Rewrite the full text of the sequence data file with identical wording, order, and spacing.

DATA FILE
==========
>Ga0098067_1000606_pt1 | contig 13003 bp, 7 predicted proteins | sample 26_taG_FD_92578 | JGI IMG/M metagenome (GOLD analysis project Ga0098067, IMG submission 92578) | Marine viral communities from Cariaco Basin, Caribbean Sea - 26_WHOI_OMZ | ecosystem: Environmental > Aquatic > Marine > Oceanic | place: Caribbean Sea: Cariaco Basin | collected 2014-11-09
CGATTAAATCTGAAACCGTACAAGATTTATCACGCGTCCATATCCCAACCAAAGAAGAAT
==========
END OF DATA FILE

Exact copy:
>Ga0098067_1000606_pt1 | contig 13003 bp, 7 predicted proteins | sample 26_taG_FD_92578 | JGI IMG/M metagenome (GOLD analysis project Ga0098067, IMG submission 92578) | Marine viral communities from Cariaco Basin, Caribbean Sea - 26_WHOI_OMZ | ecosystem: Environmental > Aquatic > Marine > Oceanic | place: Caribbean Sea: Cariaco Basin | collected 2014-11-09
CGATTAAATCTGAAACCGTACAAGATTTATCACGCGTCCATATCCCAACCAAAGAAGAAT